Next week's televised political showdown in Washington over health care reform will give a resurgent GOP perhaps its most prominent opportunity yet to counter Democrats' repeated claim that it is the "party of no."
Republicans have argued that they have better ideas on how to provide improved health care to more people without breaking the bank, and they see the wind at their backs in the health care debate, with polls showing the public increasingly skeptical of the Democrats' plan.
Whether they can capitalize on a bipartisan meeting that many in their own party fear is a partisan "trap" remains to be seen.
GOP leaders in the House and Senate have said they cannot accept the Democratic bills that were passed last year, and they want to start over to shape narrower legislation that cuts costs for small businesses and uses federal dollars to set up special insurance pools for people with medical problems. Critics say those measures won't come close to providing health coverage to the millions of uninsured Americans.
Republicans also want to place limits on medical malpractice judgments, an approach the Congressional Budget Office says would save money by reducing defensive medicine. Obama has toyed with the idea, saying he agrees that something should be done, but thinks limits on jury awards go too far.
And in a congressional election year, a groundbreaking bipartisan agreement is increasingly seen as unlikely. While Obama says he is open to Republican ideas for changing the health care system, many Democrats seriously doubt GOP leaders will support compromises that could draw enough lawmakers from both parties to create a bipartisan majority.
Some Republican leaders have questioned whether there's any reason to go to Thursday's summit, but they also fear a boycott would play into Obama's hands. To complicate matters, Democratic liberals have begun an effort to get a government insurance plan back in the bill, a nonstarter for Republicans.
"If the president's intention for the health care summit is to finally show that he is ready to listen and work in a bipartisan way to produce incremental reforms that the American people support, he is off to a rocky start," said Rep. Eric Cantor, R-Va., the No. 2 Republican in the House. Republicans are not going to embrace a Democratic bill that's tanking in the polls, he said.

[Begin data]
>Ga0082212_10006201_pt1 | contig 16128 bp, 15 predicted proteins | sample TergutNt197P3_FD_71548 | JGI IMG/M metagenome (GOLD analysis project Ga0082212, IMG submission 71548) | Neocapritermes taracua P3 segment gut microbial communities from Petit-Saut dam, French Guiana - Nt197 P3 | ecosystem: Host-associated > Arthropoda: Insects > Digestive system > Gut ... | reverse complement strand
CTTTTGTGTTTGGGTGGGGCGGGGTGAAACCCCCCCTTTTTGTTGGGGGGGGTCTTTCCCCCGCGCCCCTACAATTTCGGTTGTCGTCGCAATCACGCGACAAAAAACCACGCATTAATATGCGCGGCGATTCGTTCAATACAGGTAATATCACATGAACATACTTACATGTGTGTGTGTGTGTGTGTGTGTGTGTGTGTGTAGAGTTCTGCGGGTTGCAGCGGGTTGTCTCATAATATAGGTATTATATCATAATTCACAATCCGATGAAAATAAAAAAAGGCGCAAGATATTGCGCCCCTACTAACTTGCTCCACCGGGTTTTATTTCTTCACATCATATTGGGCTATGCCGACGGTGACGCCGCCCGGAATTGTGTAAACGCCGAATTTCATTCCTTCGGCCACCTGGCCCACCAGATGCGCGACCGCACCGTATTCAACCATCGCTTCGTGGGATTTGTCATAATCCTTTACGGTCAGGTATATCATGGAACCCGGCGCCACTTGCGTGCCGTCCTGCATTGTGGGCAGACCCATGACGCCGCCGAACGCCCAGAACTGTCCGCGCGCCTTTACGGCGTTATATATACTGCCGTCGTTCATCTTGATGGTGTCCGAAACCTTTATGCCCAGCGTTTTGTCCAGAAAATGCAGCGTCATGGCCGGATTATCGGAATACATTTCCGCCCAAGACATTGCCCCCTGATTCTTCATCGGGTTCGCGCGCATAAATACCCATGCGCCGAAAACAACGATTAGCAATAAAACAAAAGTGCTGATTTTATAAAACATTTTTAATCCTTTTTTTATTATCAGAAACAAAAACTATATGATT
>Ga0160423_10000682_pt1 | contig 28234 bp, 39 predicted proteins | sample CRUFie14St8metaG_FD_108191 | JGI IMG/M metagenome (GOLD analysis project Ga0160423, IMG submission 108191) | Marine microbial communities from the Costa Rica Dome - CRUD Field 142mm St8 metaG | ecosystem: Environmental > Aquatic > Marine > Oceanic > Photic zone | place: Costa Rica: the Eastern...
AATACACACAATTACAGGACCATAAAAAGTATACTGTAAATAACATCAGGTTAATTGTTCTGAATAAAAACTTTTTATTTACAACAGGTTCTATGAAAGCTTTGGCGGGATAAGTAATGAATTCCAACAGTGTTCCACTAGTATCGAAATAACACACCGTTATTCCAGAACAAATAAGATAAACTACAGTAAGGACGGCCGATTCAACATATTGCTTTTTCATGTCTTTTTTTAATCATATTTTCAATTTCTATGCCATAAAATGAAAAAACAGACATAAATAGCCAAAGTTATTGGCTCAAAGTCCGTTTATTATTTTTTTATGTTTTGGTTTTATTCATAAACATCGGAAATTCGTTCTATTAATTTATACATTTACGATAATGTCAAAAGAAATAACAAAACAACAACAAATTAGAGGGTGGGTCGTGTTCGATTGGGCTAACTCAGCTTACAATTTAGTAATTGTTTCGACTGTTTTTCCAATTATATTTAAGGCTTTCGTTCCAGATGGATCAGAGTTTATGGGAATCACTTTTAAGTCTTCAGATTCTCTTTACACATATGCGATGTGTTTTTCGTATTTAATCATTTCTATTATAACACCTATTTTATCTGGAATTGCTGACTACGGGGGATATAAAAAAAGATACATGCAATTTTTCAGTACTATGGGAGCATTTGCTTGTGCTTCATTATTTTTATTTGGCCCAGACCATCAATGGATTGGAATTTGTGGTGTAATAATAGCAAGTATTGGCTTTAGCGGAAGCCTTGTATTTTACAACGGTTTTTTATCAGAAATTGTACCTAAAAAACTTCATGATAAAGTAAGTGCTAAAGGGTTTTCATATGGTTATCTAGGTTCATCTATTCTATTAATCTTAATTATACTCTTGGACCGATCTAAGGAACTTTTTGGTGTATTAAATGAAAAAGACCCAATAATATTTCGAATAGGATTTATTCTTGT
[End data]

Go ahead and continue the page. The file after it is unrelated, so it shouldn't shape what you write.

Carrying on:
Obama's summit represents a gamble that he can save his embattled health care overhaul by the power of persuasion -- that the Democrats' health care plan is reasonable, that much of its complexity reflects the sprawling nature of the insurance system and that lockstep Republican opposition is not reasonable and could spoil a historic opportunity on a problem that concerns all Americans.
"I don't want to see this meeting turn into political theater, with each side simply reciting talking points and trying to score political points," the president said Saturday in his radio and Internet address. "What's being tested here is not just our ability to solve this one problem, but our ability to solve any problem."
Obama's main audience will be Democrats, who must overcome their divisions -- and ease their qualms -- to get a final bill. He will also tune his pitch to independents, who soured on the Democratic bills after initially being open to health care changes.
Thursday's meeting at Blair House -- the presidential guest quarters across from the White House -- comes nearly a year after Obama launched his drive to remake health care at an earlier summit he infused with a bipartisan spirit.
The plan Obama will put before lawmakers has virtually no Republican support. Like the congressional bills, it's expected to require most Americans to carry coverage, while providing federal subsidies to help many afford the premiums. It would bar insurance companies from denying coverage to people with medical problems or charging them more. Federal and state regulators would create a competitive insurance marketplace for small businesses and people buying their own coverage. Much of the cost would be covered with Medicare cuts.
Democrats were within reach of passing a health care remake their party pursued for more than a half-century. But last month, Republican Scott Brown pulled off a Senate upset in Massachusetts to claim the seat long held by Ted Kennedy.
Democrats no longer have the 60 votes needed to overcome Republican delaying tactics in the Senate, but they still control both chambers. Yet passing anything but a very modest bill would likely mean using special budget rules that let Democrats override Republicans in the Senate with a simple majority. Using the budget route -- called reconciliation -- to resolve differences between the House and Senate bills probably would enrage Republicans.
That means Democrats will have to stick their necks out, and some may lose their seats this fall if they support an all-or-nothing push on health care.
Democrats are looking to Obama to give them the confidence they need to get back on track. He did it once before, with his address to Congress last September, after a summer of town hall meetings at which angry grass-roots activists attacked the Democrats on health care.
Democrats "tried to climb a taller mountain than they thought existed," said former House Speaker Newt Gingrich, architect of the 1994 Republican election victory that followed the collapse of the Clinton health care plan. "They went on a bigger trip than they prepared for."
Now it seems they'll be asked to give it one more try.
The Associated Press contributed to this report.